Celebration time
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Date: 29 January, 2007

The story of Christians struggling against the injustice of the slave trade is one which should be celebrated, says Steve Tomkins

They say there are two sides to every story, but that seems a serious underestimate when it comes to the abolition of the slave trade.

It is the story of Europeans enslaving Africans, and of Europeans fighting for the rescue of Africans.

It is the story of Africans selling Africans into slavery, and of African slaves battling for their freedom.

It is the story of Christians struggling against injustice, and of a church which owned and profited from its own slaves.


It is the story of British ships taking 40,000 slaves a year across the Atlantic, and of the British navy spending £40 million wiping the international slave trade off the Atlantic.

All in all, though, the abolition is surely something worth celebrating, because, whatever else it is, it is the story of the greatest evil of an era being fought and defeated.

It is especially worth celebrating for Christians - and not just because our history offers few other achievements which are so unequivocally praiseworthy. The fact is that the campaign against the slave trade, and against slavery itself, was an overwhelmingly Christian one.

It came originally from the Quakers. They believed that all people have the same light of God within them, and that we are therefore all equal and no one should be treated greater or less honour than anyone else.

This was very controversial in the 18th century (they refused to doff their hats to their social betters for one thing), and it made them hate slavery when it was accepted by more or less everyone else. They were the first to write petitions and books against it, but few people listened - because they were Quakers.

It was when Anglicans got involved that people started to listen. Anglicans like Granville Sharp, an amateur Bible scholar and evangelist who rescued individual slaves as well as pamphleteering.


Another was Thomas Clarkson, an Anglican priest, but nine-tenths Quaker. Clarkson boarded slaveships collecting information and death threats and travelled 35,000 miles around Britain drumming up support.

The slave Olaudah Equiano, who bought his freedom and brought first-hand experience to the campaign, was a zealous convert.

The other leaders were wealthy evangelicals, like William Wilberforce, the national star of the movement, who gave it 30 years of his life and kept up the struggle when others gave it up as a lost cause. Like James Ramsay, the Caribbean minister whose life and health were destroyed in the backlash.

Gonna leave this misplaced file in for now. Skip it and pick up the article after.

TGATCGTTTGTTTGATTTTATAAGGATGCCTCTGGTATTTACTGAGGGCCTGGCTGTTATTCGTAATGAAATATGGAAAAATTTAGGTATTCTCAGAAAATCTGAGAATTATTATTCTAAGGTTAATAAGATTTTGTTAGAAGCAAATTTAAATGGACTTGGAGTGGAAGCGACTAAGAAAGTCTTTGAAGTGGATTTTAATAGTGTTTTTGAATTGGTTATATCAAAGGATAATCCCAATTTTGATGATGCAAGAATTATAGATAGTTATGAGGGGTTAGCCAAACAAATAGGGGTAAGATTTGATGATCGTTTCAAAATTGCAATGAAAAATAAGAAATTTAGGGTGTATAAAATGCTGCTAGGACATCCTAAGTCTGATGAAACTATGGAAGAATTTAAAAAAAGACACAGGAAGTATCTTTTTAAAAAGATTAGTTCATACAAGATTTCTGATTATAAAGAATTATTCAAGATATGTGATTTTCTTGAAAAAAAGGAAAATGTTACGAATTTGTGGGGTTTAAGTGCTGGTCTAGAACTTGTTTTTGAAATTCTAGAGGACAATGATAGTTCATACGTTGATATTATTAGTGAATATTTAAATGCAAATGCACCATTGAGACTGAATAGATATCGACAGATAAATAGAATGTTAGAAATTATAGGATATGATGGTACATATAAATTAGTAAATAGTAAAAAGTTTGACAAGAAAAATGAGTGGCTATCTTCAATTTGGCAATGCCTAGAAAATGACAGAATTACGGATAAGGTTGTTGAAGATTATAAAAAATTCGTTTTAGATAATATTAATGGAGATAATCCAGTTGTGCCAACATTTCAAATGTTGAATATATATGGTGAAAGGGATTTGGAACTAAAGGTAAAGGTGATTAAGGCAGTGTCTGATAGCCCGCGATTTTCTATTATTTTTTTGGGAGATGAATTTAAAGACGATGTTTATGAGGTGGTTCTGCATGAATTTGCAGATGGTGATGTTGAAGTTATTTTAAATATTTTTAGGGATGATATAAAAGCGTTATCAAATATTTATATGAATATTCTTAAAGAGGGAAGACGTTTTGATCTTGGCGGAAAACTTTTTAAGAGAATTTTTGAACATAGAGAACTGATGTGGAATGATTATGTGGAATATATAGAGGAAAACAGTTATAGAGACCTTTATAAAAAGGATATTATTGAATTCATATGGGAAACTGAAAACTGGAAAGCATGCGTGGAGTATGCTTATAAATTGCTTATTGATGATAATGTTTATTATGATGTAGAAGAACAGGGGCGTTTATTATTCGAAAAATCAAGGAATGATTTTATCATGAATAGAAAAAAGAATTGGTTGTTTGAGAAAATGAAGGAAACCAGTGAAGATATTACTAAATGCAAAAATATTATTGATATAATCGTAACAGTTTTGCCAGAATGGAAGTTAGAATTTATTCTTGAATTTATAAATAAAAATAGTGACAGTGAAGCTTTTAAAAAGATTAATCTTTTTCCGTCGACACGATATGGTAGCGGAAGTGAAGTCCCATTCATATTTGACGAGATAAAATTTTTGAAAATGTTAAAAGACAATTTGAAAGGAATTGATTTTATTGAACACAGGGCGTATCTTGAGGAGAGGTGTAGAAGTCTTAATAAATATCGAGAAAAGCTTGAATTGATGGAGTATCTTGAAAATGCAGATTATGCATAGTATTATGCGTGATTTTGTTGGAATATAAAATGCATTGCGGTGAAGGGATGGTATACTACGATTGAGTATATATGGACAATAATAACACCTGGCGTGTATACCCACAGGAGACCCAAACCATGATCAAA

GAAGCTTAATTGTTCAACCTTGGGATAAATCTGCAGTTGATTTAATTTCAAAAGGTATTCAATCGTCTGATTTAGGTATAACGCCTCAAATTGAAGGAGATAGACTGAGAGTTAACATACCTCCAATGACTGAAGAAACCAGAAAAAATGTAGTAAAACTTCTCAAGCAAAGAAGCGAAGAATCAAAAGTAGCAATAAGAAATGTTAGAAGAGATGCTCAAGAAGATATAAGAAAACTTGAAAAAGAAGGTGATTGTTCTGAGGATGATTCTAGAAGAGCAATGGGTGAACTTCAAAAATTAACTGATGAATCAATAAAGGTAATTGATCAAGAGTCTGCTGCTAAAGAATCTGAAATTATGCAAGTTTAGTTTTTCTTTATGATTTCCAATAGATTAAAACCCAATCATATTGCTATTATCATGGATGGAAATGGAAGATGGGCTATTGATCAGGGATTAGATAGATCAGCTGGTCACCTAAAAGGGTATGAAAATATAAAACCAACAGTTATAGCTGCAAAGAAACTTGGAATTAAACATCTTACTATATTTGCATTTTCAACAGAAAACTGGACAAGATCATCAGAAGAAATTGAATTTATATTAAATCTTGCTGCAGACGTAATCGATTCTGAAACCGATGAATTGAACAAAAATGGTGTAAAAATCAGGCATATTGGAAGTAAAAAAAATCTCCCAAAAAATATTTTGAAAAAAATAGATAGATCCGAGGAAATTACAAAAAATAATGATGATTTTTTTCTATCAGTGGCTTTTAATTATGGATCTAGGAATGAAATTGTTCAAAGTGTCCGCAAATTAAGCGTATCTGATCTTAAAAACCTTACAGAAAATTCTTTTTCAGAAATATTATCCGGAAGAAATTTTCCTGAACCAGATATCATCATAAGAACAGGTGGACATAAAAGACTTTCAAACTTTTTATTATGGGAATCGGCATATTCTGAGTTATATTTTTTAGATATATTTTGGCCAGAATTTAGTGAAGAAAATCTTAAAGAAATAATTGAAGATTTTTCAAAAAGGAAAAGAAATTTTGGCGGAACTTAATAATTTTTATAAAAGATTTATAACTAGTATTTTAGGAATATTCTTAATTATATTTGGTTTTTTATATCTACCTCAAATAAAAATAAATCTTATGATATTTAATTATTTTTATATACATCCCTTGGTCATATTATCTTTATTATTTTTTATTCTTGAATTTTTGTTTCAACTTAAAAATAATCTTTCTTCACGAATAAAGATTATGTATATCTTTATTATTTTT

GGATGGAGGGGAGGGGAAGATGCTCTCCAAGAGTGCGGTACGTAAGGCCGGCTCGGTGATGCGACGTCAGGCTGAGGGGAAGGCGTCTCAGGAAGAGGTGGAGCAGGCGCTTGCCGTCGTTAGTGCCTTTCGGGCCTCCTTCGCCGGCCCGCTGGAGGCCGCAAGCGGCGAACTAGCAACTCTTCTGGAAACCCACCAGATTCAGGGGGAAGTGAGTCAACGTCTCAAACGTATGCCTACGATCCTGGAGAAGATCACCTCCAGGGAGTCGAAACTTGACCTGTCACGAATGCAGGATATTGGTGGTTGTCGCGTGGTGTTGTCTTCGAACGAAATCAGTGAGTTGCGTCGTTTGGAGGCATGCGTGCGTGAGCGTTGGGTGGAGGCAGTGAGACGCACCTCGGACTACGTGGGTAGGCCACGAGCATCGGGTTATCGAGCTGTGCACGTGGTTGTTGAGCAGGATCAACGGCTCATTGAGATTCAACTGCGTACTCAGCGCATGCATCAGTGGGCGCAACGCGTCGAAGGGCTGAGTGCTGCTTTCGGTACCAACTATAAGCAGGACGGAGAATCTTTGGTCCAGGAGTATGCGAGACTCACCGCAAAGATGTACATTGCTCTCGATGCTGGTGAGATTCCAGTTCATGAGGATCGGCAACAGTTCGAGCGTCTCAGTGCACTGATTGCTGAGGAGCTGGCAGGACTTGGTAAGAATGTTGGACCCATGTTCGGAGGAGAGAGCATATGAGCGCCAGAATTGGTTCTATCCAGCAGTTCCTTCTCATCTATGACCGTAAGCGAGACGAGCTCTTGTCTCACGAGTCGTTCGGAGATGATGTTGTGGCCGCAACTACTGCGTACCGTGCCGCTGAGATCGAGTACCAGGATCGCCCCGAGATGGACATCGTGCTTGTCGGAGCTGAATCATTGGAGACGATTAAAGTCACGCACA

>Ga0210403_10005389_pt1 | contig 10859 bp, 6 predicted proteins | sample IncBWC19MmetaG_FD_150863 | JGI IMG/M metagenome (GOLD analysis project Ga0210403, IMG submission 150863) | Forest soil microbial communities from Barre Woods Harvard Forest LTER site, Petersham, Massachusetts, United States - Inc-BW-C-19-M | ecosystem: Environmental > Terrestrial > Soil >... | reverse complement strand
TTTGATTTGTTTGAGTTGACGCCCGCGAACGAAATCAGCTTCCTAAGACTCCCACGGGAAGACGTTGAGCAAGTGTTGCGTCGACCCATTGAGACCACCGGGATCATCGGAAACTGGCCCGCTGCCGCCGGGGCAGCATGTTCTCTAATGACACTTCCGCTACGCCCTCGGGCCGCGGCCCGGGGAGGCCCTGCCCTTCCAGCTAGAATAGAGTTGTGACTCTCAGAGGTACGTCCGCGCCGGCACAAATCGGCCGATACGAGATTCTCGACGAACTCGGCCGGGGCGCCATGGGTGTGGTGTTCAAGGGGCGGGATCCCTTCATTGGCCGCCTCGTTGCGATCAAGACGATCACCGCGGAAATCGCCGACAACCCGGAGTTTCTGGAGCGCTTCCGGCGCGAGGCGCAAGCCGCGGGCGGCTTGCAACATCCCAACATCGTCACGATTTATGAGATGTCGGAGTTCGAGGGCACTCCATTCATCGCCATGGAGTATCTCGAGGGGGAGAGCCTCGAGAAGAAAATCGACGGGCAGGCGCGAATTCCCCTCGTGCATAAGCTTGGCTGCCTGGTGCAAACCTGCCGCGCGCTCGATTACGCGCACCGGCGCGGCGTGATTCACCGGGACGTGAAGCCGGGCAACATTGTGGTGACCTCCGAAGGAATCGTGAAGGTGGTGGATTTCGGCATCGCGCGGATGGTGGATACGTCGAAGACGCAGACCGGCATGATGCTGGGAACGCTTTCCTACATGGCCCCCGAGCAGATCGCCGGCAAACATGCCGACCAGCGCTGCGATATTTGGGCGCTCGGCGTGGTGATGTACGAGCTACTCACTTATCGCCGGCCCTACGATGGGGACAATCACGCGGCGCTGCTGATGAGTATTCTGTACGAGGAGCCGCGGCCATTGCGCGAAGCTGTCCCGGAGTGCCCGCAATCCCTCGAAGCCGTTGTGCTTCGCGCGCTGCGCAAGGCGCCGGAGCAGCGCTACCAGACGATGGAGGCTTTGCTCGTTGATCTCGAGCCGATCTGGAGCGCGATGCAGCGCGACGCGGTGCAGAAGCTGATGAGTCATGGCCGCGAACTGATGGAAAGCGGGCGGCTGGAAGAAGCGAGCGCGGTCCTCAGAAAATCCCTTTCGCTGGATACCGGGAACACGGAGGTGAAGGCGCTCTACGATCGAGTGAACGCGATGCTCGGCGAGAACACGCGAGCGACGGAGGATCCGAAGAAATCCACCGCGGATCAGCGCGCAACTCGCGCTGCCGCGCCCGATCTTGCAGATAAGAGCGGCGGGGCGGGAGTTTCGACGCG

Like the fiery James Stephen, top barrister and greatest pamphleteer of the age, who said, ‘I would rather be on friendly terms with a man who had strangled my infant son than support an admission guilty of slackness in suppressing the slave trade’.

Like the placid Scot Zachary Macaulay, editor of the cheap but boring Christian Observer, who sunk his fortune, disastrously, into a settlement for freed slaves in Sierra Leone.

And like John Newton who went from slave trading to Amazing Grace, and published his accounts of the trade.

The movement was dripping with religion. There were bishops and Dissenting missionaries, hymnwriters and an evangelical naval chief.


There were perhaps one or two leading campaigners who were not what someone like Wilberforce would consider proper Christians, like the hard-drinking, hard-gambling MP Charles James Fox. But even he sincerely argued for abolition as a matter of Christian compulsion.

As for the Church of England, it should not be forgotten that it was willing to own a large slave plantation (which it received as a bequest). But equally we must recognise that this never stopped the Church throwing its entire weight behind the abolition movement.

Abolition was preached from the pulpits, and the bishops fought for it constantly in the House of Lords. In 20 years, there is no record of one bishop opposing it.

Other denominations were equally committed. John Wesley led the Methodists against the slave trade - ‘that execrable villainy which is the scandal of religion, England, and of human nature’.

The Independents became abolitionists en masse after their missionary John Smith became a martyr to the cause.

And the campaign was a Christian one, not in its head count, but in what drove those abolitionists. Wilberforce especially saw it not just a moral compulsion but above all as a mission from God.


He had always been an extraordinarily principled person, but on his conversion he saw that he would have to answer to God for what he had done for the world, and he hadn’t done anything. This made him look for a mission, and he found it in the slave trade.

This is what drove him on and on for 30 years, when all seemed hopeless, made him refuse to admit defeat, and forced him to keep at it until they had won.

Thank God he did.

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